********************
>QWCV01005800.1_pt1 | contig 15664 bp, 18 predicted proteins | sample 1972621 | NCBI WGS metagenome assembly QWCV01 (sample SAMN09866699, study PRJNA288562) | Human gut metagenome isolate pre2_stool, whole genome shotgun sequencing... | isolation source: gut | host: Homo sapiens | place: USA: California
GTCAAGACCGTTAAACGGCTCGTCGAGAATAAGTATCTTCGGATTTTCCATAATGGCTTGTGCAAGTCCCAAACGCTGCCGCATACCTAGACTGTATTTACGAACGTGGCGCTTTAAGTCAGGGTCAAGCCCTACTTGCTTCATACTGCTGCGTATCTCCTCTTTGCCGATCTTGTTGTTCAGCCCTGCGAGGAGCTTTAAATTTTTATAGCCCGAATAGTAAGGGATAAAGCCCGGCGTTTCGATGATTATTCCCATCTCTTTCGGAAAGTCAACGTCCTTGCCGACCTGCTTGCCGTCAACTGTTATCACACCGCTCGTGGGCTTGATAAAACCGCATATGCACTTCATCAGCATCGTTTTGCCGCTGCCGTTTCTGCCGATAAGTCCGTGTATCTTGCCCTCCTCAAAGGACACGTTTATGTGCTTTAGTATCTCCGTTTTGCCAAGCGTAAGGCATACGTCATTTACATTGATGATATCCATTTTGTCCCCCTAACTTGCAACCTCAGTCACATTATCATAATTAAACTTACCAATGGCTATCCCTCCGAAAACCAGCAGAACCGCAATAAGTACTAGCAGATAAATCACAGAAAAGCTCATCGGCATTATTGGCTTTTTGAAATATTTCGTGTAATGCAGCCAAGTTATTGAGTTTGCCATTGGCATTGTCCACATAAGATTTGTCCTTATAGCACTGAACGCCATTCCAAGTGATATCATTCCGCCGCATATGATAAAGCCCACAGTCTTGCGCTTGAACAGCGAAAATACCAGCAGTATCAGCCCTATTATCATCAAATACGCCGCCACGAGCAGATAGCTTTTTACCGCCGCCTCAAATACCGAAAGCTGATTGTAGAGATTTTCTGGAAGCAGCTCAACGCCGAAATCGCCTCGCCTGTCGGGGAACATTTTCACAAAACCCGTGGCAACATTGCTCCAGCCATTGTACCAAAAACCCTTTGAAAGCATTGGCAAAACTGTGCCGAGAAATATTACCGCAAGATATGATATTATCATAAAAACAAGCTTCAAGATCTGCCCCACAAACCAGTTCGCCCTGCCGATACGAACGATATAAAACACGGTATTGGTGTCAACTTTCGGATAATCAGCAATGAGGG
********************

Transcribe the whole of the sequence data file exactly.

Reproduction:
>QWCV01005800.1_pt1 | contig 15664 bp, 18 predicted proteins | sample 1972621 | NCBI WGS metagenome assembly QWCV01 (sample SAMN09866699, study PRJNA288562) | Human gut metagenome isolate pre2_stool, whole genome shotgun sequencing... | isolation source: gut | host: Homo sapiens | place: USA: California
GTCAAGACCGTTAAACGGCTCGTCGAGAATAAGTATCTTCGGATTTTCCATAATGGCTTGTGCAAGTCCCAAACGCTGCCGCATACCTAGACTGTATTTACGAACGTGGCGCTTTAAGTCAGGGTCAAGCCCTACTTGCTTCATACTGCTGCGTATCTCCTCTTTGCCGATCTTGTTGTTCAGCCCTGCGAGGAGCTTTAAATTTTTATAGCCCGAATAGTAAGGGATAAAGCCCGGCGTTTCGATGATTATTCCCATCTCTTTCGGAAAGTCAACGTCCTTGCCGACCTGCTTGCCGTCAACTGTTATCACACCGCTCGTGGGCTTGATAAAACCGCATATGCACTTCATCAGCATCGTTTTGCCGCTGCCGTTTCTGCCGATAAGTCCGTGTATCTTGCCCTCCTCAAAGGACACGTTTATGTGCTTTAGTATCTCCGTTTTGCCAAGCGTAAGGCATACGTCATTTACATTGATGATATCCATTTTGTCCCCCTAACTTGCAACCTCAGTCACATTATCATAATTAAACTTACCAATGGCTATCCCTCCGAAAACCAGCAGAACCGCAATAAGTACTAGCAGATAAATCACAGAAAAGCTCATCGGCATTATTGGCTTTTTGAAATATTTCGTGTAATGCAGCCAAGTTATTGAGTTTGCCATTGGCATTGTCCACATAAGATTTGTCCTTATAGCACTGAACGCCATTCCAAGTGATATCATTCCGCCGCATATGATAAAGCCCACAGTCTTGCGCTTGAACAGCGAAAATACCAGCAGTATCAGCCCTATTATCATCAAATACGCCGCCACGAGCAGATAGCTTTTTACCGCCGCCTCAAATACCGAAAGCTGATTGTAGAGATTTTCTGGAAGCAGCTCAACGCCGAAATCGCCTCGCCTGTCGGGGAACATTTTCACAAAACCCGTGGCAACATTGCTCCAGCCATTGTACCAAAAACCCTTTGAAAGCATTGGCAAAACTGTGCCGAGAAATATTACCGCAAGATATGATATTATCATAAAAACAAGCTTCAAGATCTGCCCCACAAACCAGTTCGCCCTGCCGATACGAACGATATAAAACACGGTATTGGTGTCAACTTTCGGATAATCAGCAATGAGGG